It’s hard to see depression if you’ve never been around someone who has fallen into it. Brandon always smiled and never complained. He didn’t necessarily look depressed.
Although, he’d always kept his hair and beard trimmed, his mom noticed he stopped caring so much about his appearance. She thought he was simply growing his hair out to attain the popular man-bun. Looking back at his pictures, you can see a difference.
Brandon didn’t wear black clothes or stay in bed all day. He got up and went to the gym almost every day. He went mushroom hunting, shopping and spent time with friends. His parents noticed something was wrong but they just didn’t realize how urgent it was. Like most of us, they weren’t educated about depression. They never dreamed for a second that their beloved, educated, college football playing son was suicidal.
Have you ever heard of chronic traumatic encephalopathy, a degenerative brain disease also known as CTE? If you haven’t, don’t feel alone. We had never heard of it either. Shortly after Brandon’s death, some friends and family asked about having him checked for it.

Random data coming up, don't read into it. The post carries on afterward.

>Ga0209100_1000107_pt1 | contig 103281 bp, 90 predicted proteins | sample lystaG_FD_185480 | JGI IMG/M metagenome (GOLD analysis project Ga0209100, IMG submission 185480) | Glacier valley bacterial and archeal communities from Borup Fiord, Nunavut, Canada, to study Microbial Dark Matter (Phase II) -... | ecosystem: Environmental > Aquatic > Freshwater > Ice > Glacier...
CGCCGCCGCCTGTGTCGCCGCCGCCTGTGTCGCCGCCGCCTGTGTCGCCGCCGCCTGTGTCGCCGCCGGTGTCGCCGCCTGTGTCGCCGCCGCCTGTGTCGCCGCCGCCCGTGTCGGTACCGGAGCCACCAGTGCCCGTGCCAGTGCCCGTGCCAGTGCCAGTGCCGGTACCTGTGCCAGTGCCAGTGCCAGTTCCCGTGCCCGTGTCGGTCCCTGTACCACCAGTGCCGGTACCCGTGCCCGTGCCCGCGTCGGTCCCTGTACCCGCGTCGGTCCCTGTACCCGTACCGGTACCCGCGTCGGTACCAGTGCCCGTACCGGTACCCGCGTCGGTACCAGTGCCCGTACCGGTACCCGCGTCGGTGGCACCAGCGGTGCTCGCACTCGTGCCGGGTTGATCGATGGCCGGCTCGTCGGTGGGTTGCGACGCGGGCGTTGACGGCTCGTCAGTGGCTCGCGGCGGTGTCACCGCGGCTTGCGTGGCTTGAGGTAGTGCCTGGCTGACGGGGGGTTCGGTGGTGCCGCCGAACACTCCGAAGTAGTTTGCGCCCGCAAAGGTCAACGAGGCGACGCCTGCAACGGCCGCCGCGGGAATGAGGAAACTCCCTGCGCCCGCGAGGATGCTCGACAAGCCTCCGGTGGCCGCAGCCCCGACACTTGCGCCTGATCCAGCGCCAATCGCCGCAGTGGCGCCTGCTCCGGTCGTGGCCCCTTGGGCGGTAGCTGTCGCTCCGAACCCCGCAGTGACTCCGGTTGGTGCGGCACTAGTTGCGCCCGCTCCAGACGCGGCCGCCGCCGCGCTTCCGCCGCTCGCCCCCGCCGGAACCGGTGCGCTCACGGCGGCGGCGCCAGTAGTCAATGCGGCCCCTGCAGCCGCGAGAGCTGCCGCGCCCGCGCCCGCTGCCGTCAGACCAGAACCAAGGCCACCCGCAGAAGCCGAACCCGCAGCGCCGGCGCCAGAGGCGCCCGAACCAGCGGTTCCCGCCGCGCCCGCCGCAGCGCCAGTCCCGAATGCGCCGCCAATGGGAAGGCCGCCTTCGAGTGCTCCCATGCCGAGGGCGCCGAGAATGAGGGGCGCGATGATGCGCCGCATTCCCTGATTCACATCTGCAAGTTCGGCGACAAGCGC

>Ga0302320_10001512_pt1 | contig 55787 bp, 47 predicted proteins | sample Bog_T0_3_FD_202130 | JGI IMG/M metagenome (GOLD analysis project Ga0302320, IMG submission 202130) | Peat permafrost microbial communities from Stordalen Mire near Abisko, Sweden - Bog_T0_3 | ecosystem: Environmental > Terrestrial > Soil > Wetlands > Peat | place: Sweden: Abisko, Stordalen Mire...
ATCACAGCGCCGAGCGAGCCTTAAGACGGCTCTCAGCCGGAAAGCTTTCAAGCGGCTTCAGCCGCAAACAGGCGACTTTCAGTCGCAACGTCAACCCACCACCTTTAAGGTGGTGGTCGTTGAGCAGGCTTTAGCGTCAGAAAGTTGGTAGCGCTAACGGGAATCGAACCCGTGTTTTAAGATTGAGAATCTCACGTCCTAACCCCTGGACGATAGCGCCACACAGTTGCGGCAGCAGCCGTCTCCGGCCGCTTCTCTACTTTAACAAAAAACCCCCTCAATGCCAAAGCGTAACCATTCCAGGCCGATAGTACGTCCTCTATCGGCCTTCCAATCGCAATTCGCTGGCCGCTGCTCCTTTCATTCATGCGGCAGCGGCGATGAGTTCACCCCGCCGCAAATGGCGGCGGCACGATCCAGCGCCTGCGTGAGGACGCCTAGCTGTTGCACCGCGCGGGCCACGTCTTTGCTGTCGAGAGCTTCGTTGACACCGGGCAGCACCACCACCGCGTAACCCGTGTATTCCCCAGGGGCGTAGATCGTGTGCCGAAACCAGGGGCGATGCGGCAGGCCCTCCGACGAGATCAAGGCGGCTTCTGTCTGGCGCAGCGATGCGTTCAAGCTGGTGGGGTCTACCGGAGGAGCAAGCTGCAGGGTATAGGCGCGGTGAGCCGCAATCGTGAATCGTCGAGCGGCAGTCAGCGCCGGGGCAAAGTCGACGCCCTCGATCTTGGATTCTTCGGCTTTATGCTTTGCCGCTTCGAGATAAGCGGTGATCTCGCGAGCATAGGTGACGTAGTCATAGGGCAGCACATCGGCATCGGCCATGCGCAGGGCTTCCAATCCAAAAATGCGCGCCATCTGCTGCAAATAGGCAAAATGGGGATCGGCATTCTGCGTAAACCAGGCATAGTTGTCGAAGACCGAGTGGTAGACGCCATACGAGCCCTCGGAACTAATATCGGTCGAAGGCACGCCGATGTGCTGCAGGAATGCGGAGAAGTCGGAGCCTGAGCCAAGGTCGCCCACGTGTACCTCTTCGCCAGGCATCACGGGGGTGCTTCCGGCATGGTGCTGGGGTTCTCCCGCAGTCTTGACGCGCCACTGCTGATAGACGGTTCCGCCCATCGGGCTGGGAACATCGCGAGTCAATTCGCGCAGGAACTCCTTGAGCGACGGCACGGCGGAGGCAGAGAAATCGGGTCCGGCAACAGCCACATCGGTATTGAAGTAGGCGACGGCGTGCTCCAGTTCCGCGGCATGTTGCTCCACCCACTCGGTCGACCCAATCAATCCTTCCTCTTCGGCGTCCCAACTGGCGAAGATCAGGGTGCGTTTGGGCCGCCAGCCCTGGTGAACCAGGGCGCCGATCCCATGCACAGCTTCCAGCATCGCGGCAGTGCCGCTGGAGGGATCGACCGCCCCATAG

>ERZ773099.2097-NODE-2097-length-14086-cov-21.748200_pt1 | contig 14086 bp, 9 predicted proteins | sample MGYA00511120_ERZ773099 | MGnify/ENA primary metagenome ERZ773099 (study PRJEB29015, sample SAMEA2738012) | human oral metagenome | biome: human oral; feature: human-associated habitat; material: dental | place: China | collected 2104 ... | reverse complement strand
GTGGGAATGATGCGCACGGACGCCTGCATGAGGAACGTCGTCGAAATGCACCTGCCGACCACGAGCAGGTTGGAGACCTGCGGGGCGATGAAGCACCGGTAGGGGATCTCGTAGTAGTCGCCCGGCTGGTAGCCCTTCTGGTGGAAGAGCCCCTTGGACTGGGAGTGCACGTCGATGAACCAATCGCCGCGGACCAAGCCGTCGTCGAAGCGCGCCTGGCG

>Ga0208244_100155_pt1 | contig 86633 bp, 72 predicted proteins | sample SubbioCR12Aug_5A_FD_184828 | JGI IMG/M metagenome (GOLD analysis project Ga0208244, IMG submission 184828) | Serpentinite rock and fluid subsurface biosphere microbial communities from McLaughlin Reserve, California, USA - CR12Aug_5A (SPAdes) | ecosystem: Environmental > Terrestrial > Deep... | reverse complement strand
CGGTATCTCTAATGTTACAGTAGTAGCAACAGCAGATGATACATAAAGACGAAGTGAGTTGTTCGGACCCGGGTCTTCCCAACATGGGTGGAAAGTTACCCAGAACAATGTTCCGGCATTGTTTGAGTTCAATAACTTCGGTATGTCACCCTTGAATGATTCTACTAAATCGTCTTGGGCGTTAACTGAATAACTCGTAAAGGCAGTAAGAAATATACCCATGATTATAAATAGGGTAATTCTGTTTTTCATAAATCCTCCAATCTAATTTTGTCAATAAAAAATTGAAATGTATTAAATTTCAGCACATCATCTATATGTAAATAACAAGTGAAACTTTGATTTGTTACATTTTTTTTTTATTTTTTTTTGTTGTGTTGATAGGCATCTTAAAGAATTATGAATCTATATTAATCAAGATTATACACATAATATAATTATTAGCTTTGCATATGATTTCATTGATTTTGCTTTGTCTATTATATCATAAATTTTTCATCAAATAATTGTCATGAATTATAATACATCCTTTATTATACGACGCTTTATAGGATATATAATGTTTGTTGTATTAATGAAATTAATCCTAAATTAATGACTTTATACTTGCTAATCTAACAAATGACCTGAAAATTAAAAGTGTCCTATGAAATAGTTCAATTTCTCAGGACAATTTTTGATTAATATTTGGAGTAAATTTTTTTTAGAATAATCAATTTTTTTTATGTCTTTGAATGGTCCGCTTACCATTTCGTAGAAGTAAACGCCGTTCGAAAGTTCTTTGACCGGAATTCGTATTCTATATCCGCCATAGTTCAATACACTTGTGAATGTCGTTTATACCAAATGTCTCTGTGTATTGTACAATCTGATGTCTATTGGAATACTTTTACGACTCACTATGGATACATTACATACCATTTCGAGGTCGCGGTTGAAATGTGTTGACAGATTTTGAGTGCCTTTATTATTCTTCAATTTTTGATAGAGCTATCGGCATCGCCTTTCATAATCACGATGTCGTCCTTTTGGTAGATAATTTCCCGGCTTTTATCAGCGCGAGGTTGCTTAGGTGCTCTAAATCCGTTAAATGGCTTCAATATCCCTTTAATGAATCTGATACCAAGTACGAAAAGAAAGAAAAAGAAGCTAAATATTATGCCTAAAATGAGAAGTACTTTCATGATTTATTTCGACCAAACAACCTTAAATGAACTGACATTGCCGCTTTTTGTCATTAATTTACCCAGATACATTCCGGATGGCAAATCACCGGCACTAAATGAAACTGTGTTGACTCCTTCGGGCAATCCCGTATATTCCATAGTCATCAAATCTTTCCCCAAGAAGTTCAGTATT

His parents requested they test him for it but unfortunately, due to the length of time he was missing, they were unable to test his brain for the disease which mostly effects athletes who’ve sustained head injuries such as concussions.
After learning more about the disease and how it causes severe depression and suicide, they are convinced this is what happened to Brandon. Hindsight is 20/20. Looking back after the fact, the signs of CTE were all there, they just didn’t know to look for them.
According to WebMD:
Suicide Warning Signs
Any of the following could be potential warning signs for suicide:
Excessive sadness or moodiness
Changes in personality and/or appearance
Dangerous or self-harmful behavior
Recent trauma or life crisis
If you have a loved one or friend showing any of these signs, take notice especially if they are an athlete or former athlete. Don’t be blindsided by suicide.
From the National Suicide Prevention Lifeline website:
We can all help prevent suicide. The Lifeline provides 24/7, free and confidential support for people in distress, prevention and crisis resources for you or your loved ones, and best practices for professionals. 1-800-273-8255